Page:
Part One: The Setup
A few years ago, I wrote a blog tutorial detailing how to create a minimap HUD in Construct 2. Since then I’ve changed web hosts and that blog post has been lost, and (more importantly) Construct 2 has since then added the Tilemap object, which changes everything. (Yeah, the previous post was way old.)
Anyway, it’s long overdue that I rewrite that blog post.
Let’s get started!
Setting Up your Rooms for a Minimap
This tutorial won’t go through the rest of your game, including movement mechanics (I just use the default Platformer behavior for this tutorial’s purpose), camera, room transitions, etc. This tutorial is also geared towards platformers, but it could also work with top-down maps.
You will also need your game’s world map completed, and it will need to be in a grid format (tilemaps work in a grid). Each cell or quadrant of a room should be the size of your game’s default window screen. Your rooms don’t have to be square, but each side should be a multiple of the original window size. For instance, if your game runs at 640×480, each square in the grid should represent a 640×480 area. A 2-square-by-2-square room on your map will be a 1280×960 room in-game.
This is the three-room map I will be using for this tutorial. Note that I have numbered each room’s X and Y coordinates. These coordinates will be used throughout the process.
Start by creating a new layer in Construct 2. This layer must be global, and needs to have a parallax rate of 0,0, meaning it will not move. Name it something like MapHud. Create the same layer in each layout which will contain the minimap, and be sure it’s named the same each time. You will notice you can no longer edit this layer in any layout except the one you first created it it. This is because it’s global, and will auto-replicate itself into any new layout.
One important aspect of this layer is that you must set “Force Own Texture” to Yes. This is used to contain the minimap to a specific size.
Create a new sprite called MapBG on the MapHud layer. Set it to be a solid color (any color will work). If you want, you can give it a second animation that is a boarder, which will sit on top decoration. The boarder is optional.
Next, create a Tilemap object on the MapHud. This object will become the minimap. The goal is for each room to appear on the map as the player finds, it so you do not need to paint tiles on the tilemap object. The tile size can be whatever you choose. I’m using a 10×10 grid. Each square tile will represent one section or quadrant of the map you drew earlier – this is why it’s important that your map be grid-based.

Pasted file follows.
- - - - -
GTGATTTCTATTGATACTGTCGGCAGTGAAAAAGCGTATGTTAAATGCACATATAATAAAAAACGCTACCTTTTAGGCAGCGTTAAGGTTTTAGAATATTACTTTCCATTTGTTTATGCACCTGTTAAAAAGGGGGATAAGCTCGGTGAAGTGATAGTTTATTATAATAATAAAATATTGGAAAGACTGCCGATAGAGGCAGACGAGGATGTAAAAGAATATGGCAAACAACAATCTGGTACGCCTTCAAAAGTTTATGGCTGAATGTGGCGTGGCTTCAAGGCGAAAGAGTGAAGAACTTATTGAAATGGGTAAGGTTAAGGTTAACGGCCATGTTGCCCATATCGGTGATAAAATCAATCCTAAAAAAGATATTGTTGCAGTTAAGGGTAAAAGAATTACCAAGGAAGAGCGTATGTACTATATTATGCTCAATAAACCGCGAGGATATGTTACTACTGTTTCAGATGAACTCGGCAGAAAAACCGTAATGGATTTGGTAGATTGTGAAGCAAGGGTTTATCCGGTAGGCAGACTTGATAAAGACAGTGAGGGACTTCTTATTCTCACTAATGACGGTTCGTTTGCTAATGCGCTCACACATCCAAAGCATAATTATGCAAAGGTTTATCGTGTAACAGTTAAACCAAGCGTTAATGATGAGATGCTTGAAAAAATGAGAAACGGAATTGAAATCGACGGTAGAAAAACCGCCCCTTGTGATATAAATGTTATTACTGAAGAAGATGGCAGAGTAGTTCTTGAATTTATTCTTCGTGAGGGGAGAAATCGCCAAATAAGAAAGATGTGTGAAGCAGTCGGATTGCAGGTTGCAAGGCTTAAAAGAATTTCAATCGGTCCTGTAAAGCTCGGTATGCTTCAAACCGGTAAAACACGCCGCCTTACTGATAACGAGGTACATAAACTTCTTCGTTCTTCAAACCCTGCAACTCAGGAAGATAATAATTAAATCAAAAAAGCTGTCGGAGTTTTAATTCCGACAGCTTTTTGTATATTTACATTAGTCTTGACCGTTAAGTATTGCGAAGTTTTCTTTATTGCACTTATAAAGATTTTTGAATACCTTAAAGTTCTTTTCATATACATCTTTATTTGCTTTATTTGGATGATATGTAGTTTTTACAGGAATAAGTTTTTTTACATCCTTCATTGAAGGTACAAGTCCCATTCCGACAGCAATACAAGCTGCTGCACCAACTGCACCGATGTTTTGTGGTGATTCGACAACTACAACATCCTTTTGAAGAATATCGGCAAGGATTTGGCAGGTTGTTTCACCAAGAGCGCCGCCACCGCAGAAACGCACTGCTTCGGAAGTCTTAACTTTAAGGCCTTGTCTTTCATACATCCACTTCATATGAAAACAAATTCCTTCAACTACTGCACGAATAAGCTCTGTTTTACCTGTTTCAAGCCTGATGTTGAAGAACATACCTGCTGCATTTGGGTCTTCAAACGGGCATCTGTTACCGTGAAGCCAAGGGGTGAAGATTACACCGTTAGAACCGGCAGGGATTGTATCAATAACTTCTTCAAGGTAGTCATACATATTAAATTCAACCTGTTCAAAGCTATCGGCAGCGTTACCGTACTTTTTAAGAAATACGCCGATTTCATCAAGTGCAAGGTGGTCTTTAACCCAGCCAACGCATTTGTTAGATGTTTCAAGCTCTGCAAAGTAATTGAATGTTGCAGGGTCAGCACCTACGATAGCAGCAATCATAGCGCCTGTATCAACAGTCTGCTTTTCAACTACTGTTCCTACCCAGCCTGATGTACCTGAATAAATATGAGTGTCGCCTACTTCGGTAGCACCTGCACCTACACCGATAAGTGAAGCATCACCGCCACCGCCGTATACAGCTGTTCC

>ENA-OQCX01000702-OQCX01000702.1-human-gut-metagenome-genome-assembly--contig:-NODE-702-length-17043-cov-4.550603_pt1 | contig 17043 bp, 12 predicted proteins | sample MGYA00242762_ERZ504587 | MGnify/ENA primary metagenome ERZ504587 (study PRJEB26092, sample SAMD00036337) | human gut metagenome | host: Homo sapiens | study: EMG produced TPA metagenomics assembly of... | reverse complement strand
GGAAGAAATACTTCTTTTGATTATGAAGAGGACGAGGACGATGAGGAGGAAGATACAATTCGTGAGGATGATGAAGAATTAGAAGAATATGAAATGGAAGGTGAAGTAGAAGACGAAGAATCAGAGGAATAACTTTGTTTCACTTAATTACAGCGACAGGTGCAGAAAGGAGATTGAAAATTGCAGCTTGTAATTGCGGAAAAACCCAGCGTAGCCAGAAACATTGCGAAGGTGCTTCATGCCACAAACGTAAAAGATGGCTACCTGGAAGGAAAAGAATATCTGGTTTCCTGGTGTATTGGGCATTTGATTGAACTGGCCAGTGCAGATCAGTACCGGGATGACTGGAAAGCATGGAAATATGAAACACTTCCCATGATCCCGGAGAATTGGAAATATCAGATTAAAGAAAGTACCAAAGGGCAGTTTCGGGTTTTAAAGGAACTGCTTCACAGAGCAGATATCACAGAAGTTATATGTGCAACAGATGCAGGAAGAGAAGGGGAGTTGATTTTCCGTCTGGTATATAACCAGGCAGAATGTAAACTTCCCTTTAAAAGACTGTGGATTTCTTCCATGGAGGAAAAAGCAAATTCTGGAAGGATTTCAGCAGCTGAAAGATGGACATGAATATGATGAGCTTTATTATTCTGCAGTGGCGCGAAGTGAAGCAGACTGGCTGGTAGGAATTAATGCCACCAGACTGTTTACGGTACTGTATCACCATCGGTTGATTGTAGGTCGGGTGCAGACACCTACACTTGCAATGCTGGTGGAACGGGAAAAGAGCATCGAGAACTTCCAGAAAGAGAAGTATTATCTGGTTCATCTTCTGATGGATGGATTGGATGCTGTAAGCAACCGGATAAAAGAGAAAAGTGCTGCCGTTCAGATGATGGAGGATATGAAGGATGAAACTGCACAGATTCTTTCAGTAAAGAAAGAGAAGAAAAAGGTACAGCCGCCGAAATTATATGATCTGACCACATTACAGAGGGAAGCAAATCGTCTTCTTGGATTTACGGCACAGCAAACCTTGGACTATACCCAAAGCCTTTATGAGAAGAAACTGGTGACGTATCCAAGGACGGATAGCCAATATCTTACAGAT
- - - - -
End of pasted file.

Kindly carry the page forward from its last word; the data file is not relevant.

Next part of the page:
An important aspect of this object is that its blend mode is set to Source Atop, and it must be placed on top of the MapBG object. This will mask the object so that the map is contained to the size of the MapBG object. Any tiles that have been found but are too far off to the side will be automatically masked as invisible.
You will need to determine what you would like to display on the mini-map. The more complicated your minimap, the more complicated the setup – displaying a simple “found/unfound” map will be much less complicated than a map which displays walls, doors, items, etc.
Draw your tilemap’s image using the Construct 2 image editor, or your preferred image editor, keeping in mind the grid size and the tiles you need.
Construct 2 numbers tilemap tiles from left to right, starting with zero. Here’s the tilemap I used in this example, with numbers added to refer to the tile numbers Construct assigns.
Create an array. This array will be used to store the tile used to represent each square of the map. If you’re using a simple “found/unfound” binary square system, you don’t need this – just assume all map squares will be represented by tile 0. Also, if you are creating a procedurally generated game, this step can be included in the map generation.
Each cell in the array represents the X,Y coordinate of each map square. The value is the number of the tile used to display that square. You do not need to specify array values for any empty cells that contain no rooms.
The map used in this example contains this array:
There is also another method you can use that does not involve this step. It uses a map sprite, masked by a tilemap. This works well for games with manual level design, but does not work for procedurally generated games. I’ll write a blog post going over that another time.
With setup complete, it’s time to begin coding the minimap.
Please read Page 2 for the coding portion of this tutorial.